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NLC slams Army for election interference

…Calls on INEC to abolish manual accreditation

By Ukpono Ukpong

The leadership of Nigeria Labour Congress, NLC, yesterday came hard on the Nigerian army for interfering in the conduct of the just concluded general elections even as it called on the Independent National Electoral commission (INEC) to out-law the use of manual accreditation in voting.

In a statement signed by the acting President of NLC, Comrade Amechi Asugwuni, though the conduct of the 2019 Nigerian general election was largely peaceful in many parts of the country, yet there were a number of logistic and security issues that dogged the conduct of this year’s general election.

He noted that the public expectations after the postponement of elections was that the INEC would put its acts together and ensure that the conduct of the poll on the postponed dates was impeccable but unfortunately that was hardly the case as the elections were blighted by perennial tardy logistics such as late arrival of election materials to polling units, failure of data capture machines in some polling units and poor knowledge of election rules by many INEC ad hoc staff.

While commending INEC for insisting on the use of card readers for elections in every part of the country and for issuing a policy statement that no election result obtained through duress would be validated by issuance of certificate of return, he said that it was clear that these pronouncements hardly served as sufficient deterrence to those bent on foisting the rule of the jungle on our election process,

noting that desperate politicians with an agenda to manipulate the electoral process to their own advantage played out the script of ballot box snatching, intimidation of election officials, waylaying of collation centres and general perpetration of violence.

“Despite the fears expressed by Nigerians with respect to the deployment of the military during elections, soldiers were deployed presumably to preempt ballot box snatching, destruction of voting materials and arrest any drift to widespread violence.

While the deployment of the military was helpful in preventing skirmishes from different local hotspots from degenerating into society-wide brigandage, the conduct of some soldiers deployed in some parts of the country to maintain public order left a lot to be desired.

“First, contrary to the judgements of Federal High Courts in Sokoto and Lagos which were later upheld by the Court of Appeal in the legal suit – “Yussuf vs Obasanjo” – and which stated that the job of maintaining security during elections primarily resides with the Police, some military personnel went outside their duty call to invade polling units and collation centres, and intimidate election officials, conducts that were in violation of our laws and scared many voters from exercising their franchise.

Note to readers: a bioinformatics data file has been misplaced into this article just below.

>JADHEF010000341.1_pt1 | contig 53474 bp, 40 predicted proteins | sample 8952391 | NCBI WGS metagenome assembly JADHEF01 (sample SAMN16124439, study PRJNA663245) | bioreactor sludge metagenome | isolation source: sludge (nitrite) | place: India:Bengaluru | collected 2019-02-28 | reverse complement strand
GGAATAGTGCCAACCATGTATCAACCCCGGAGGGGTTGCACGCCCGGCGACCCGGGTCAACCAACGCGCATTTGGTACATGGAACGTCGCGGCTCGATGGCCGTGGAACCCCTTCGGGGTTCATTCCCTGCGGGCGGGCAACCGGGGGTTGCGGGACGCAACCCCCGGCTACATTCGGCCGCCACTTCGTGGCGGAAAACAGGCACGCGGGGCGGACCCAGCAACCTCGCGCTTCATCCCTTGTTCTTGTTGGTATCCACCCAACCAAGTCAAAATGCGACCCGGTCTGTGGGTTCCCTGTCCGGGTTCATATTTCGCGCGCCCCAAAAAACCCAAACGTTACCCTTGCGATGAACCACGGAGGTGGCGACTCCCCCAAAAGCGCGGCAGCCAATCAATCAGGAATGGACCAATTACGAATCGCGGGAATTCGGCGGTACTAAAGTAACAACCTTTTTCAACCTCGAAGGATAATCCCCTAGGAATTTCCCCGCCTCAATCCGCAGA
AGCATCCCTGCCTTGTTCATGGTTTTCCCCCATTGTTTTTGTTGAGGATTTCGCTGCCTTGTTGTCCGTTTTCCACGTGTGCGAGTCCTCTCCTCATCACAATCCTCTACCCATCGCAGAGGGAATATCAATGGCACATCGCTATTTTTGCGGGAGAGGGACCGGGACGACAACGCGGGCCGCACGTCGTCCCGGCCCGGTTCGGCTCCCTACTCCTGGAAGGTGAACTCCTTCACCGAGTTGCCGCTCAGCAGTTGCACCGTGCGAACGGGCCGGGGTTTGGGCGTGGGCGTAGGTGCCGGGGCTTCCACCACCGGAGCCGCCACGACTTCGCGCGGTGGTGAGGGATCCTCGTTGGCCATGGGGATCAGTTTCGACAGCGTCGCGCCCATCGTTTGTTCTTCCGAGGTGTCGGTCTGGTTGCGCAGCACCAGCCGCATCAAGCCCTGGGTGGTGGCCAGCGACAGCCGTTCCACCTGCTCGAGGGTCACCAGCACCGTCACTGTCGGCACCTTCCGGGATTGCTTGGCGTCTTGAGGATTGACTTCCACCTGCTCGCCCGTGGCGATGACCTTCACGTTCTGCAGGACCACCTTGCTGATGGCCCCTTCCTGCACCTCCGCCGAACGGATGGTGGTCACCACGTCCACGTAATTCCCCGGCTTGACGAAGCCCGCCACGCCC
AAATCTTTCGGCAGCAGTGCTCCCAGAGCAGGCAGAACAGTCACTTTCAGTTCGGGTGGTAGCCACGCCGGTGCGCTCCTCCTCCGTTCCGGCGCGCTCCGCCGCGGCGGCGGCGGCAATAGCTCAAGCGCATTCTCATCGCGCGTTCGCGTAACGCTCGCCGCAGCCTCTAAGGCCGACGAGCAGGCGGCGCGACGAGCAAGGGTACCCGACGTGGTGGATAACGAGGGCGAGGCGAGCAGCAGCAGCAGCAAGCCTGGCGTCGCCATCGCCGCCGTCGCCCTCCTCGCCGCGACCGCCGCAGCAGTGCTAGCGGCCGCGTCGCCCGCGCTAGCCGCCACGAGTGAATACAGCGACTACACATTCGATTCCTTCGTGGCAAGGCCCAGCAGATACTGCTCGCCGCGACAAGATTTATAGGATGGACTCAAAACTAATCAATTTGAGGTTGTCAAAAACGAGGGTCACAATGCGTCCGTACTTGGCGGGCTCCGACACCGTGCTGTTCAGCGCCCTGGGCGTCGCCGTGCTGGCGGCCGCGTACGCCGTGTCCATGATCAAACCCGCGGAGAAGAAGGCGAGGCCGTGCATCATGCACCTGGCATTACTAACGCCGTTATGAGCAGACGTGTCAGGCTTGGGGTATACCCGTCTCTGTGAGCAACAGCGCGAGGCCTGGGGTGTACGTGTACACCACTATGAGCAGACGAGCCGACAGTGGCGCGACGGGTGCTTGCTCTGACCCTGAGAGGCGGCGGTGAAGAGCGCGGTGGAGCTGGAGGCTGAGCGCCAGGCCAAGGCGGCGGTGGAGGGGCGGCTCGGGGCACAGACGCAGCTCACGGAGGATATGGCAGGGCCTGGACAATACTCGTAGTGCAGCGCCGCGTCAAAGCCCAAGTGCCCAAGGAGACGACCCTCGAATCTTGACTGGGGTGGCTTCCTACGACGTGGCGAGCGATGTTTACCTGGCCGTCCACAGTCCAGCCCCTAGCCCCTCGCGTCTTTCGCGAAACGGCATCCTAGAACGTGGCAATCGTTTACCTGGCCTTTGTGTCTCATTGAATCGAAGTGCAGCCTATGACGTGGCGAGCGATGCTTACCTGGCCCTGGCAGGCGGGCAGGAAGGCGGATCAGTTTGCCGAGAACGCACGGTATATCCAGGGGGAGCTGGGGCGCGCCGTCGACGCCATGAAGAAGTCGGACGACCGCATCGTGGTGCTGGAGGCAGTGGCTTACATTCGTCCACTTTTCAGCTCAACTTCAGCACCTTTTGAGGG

“Also, the deployment of military personnel to harass political rivals was a new low in our electoral history and presents a serious setback to recent electoral reform gains. We call on the military high command to investigate these infractions and bring the culprits, whoever they are, to book as a deterrence to others.

“We call for a sincere revisit of the Justice Uwais Electoral Reform Report especially as it relates to reinforcing INEC’s independence, unbundling of INEC and creation of Elections Offences Commission.

“We call on President Muhammadu Buhari to show commitment to implementing aspects of Uwais Report which relevance is validated by recent developments in our electoral space.

We also demand that INEC must ensure free, fair, and credible elections in some stateswhere the process was declared inconclusive and polls rescheduled for 23rd March 2019.

Efforts must also be re-doubled to develop a new national civic culture that venerates the rule of law. The trend where politicians consider themselves successful to the extent that they are able to manipulate our electoral laws, maim and kill their fellow citizens, bribe voters and perpetrate all sort of electoral shenanigans must be put to a stop!

“We must take advantage of technological advancement and work with all relevant stakeholders to deploy technology in a way that minimizes to the barest human interference with our electoral process as a nation.INEC must stick to early planning and adequate training of personnel deployed on election duties.

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